Those mud caked shoes in the garage,
laces studded with tiny burrs, those shoes
traveled to Africa, to Kenya, to Merrueshi.
They strode into the bush at dawn through tall
wet grass past zebra, Maasai giraffe, improbable
bearded wildebeests, Kori bustards. Followed
single file behind Kabole, Sipoi, and Kwenia,
shuka clad warriors with ochered braids
and long, flat-bladed iron lion-killing spears.
Those shoes, LL Bean heavy leather, braided laces,
thick soles once grey now red-brown with the mud
of Merruishi, left their imprint next to lion tracks
on the bank of a waterhole, visited Mama Kakuta’s
village set low in the bush, squat loaf-shaped
mud houses encircled with dry thorny branches.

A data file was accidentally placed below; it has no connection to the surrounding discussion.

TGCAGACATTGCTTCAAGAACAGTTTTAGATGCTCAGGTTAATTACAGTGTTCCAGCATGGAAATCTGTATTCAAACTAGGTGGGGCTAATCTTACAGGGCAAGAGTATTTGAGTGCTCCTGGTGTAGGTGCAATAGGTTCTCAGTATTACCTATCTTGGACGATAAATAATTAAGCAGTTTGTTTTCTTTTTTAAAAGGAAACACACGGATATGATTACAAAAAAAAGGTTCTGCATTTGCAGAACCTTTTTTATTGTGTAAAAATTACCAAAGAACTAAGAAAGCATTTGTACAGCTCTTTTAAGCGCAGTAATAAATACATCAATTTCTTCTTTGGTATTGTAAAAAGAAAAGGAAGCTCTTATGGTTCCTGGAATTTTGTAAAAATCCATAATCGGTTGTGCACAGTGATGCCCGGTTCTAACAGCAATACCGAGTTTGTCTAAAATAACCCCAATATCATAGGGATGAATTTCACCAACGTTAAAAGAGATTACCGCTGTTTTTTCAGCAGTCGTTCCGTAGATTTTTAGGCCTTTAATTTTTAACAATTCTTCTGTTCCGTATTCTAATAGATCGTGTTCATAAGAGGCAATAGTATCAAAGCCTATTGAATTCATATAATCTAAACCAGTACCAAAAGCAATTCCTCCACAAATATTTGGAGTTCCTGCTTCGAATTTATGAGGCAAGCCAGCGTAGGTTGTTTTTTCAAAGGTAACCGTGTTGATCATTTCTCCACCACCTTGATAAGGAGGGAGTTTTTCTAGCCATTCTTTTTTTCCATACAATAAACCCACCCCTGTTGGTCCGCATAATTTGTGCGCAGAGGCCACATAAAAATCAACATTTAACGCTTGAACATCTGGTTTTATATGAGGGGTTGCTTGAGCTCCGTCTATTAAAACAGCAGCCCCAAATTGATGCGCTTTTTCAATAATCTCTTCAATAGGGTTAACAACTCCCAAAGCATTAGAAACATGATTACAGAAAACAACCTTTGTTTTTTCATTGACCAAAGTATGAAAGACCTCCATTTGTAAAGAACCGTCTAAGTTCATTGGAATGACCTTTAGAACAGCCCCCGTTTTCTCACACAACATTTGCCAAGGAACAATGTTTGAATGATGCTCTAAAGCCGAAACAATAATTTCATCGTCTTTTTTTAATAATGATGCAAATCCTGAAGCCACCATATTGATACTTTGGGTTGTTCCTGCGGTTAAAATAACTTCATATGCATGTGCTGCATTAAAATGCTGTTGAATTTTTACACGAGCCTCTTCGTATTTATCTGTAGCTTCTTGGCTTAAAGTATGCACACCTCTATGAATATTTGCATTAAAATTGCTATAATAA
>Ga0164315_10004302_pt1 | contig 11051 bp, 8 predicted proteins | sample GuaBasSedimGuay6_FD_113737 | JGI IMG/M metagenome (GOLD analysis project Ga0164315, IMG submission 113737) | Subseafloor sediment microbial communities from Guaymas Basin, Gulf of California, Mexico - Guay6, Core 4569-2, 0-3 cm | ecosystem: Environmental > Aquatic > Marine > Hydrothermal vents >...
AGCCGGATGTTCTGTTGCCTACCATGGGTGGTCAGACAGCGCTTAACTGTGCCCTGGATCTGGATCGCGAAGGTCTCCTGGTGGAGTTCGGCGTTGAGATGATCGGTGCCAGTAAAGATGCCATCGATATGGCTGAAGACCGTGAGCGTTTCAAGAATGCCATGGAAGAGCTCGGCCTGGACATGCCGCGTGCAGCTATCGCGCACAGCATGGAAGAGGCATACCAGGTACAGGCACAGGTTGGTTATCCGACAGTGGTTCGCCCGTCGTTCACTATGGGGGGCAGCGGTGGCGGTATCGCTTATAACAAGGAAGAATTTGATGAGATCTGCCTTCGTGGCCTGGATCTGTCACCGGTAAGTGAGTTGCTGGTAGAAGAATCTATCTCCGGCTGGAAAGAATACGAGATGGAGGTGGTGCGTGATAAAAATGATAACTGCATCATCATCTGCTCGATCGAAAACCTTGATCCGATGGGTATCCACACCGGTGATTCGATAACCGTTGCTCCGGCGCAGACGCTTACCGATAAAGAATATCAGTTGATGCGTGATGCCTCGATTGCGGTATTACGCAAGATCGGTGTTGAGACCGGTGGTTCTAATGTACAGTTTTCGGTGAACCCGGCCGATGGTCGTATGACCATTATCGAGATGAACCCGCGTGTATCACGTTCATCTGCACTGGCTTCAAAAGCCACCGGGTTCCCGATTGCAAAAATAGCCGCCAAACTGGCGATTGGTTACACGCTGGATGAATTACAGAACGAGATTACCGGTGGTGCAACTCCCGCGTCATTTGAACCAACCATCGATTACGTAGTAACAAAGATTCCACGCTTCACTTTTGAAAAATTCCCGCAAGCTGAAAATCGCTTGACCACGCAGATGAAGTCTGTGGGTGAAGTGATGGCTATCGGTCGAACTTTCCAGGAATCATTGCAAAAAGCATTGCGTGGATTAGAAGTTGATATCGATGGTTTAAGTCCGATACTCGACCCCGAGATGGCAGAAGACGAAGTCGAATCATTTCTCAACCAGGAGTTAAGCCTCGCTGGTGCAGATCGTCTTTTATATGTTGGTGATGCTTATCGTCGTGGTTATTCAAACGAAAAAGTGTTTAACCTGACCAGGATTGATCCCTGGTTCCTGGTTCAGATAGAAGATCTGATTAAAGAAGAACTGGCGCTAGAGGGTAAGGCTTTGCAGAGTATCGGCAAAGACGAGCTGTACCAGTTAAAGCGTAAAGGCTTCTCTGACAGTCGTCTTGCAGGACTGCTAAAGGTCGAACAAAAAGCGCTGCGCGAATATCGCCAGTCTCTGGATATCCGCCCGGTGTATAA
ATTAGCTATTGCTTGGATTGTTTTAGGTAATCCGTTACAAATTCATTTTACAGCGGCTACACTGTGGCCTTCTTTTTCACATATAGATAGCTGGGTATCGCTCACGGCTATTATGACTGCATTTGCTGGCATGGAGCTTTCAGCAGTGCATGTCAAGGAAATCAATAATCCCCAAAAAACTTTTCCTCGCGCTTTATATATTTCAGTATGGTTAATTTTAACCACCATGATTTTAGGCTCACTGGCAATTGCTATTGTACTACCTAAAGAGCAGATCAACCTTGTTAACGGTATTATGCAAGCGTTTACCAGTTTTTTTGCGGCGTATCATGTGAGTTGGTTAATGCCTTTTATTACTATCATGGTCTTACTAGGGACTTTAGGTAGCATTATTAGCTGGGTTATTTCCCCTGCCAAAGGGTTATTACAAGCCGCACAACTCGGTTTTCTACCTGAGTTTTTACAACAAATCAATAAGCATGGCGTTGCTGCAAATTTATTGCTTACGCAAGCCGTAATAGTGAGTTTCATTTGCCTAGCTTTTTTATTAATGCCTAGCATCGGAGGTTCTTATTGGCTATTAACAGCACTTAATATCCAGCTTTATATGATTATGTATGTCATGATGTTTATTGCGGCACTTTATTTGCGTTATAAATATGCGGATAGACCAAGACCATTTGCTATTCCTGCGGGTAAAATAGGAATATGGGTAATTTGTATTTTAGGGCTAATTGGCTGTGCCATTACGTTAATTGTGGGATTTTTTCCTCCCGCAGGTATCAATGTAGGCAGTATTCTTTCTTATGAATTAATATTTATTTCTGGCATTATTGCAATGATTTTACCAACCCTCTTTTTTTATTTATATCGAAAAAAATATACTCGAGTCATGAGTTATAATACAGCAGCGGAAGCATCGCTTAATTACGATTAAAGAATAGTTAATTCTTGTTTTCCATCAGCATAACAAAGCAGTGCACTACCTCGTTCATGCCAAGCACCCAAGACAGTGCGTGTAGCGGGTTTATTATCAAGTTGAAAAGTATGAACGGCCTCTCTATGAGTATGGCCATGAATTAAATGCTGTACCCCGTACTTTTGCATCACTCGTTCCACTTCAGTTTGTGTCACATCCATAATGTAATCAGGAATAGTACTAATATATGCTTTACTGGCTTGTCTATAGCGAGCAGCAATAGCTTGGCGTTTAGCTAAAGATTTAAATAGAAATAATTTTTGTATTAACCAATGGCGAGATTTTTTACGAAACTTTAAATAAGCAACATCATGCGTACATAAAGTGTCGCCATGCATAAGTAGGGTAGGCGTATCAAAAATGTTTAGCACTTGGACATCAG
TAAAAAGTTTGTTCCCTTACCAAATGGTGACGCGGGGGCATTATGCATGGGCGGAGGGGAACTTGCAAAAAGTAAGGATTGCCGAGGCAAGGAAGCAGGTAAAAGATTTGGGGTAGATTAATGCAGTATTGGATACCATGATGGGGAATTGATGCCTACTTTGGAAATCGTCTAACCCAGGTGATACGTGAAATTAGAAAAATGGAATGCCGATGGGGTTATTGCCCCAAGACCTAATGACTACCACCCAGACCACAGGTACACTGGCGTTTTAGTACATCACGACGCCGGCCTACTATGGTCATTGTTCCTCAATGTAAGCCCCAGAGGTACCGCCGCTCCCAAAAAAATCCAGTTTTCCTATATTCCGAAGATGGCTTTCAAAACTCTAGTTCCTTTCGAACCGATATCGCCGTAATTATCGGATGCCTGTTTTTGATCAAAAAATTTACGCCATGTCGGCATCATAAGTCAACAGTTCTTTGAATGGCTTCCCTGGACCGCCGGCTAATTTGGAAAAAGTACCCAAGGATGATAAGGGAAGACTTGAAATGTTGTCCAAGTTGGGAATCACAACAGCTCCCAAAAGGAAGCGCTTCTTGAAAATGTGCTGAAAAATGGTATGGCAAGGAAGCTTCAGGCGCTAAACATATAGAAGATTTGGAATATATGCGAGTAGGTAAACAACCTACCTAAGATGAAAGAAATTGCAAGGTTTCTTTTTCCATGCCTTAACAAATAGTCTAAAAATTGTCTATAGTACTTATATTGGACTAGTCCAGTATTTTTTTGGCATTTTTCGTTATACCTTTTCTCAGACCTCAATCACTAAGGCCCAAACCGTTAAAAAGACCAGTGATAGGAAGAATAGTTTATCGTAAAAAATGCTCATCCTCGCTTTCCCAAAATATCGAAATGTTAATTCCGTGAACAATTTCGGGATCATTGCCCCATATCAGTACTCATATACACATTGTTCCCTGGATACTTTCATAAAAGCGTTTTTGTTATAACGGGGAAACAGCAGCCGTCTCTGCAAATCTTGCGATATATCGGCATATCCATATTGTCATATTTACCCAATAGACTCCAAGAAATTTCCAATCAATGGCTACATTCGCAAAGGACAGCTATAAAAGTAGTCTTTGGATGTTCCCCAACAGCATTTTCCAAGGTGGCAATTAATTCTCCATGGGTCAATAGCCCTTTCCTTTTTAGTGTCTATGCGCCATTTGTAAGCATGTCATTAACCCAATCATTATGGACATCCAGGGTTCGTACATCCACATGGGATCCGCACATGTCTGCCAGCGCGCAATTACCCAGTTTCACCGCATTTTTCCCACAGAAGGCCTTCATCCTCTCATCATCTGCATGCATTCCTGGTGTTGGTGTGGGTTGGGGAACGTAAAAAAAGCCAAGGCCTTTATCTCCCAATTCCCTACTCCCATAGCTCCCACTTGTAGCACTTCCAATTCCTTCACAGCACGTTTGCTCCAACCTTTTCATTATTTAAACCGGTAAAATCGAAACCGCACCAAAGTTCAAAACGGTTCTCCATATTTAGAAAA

They sank in the muck of a corral surrounded by
slant-eyed, wattle necked Maasai cows, bleating
goats and laughing twin girls in lavender organdy.
Those shoes stood on the savannah as the sun set red
behind The Chulu Hills and turquoise superb
starlings squabbled over roosts in the acacias.
Muddy and rank they traveled home in a zip-lock
bag, the burrs, thorns, and cow shit undeclared
at customs. Now warped, filled with spider webs
those shoes in the garage rest toe to heel
and dream, dream of Merrueshi, of Kenya, of Africa.
BIO: Suzannah Dalzell lives on Whidbey Island north of Seattle, where she divides her time more or less evenly between land conservation and writing. Her work has appeared in Flyway: Journal of Writing and Environment, Pilgrimage Magazine, EarthSpeak, About Place and Raven Chronicles.
Featured image is of Sipoi in Merrueshi
Photograph by Bronwyn Dexter.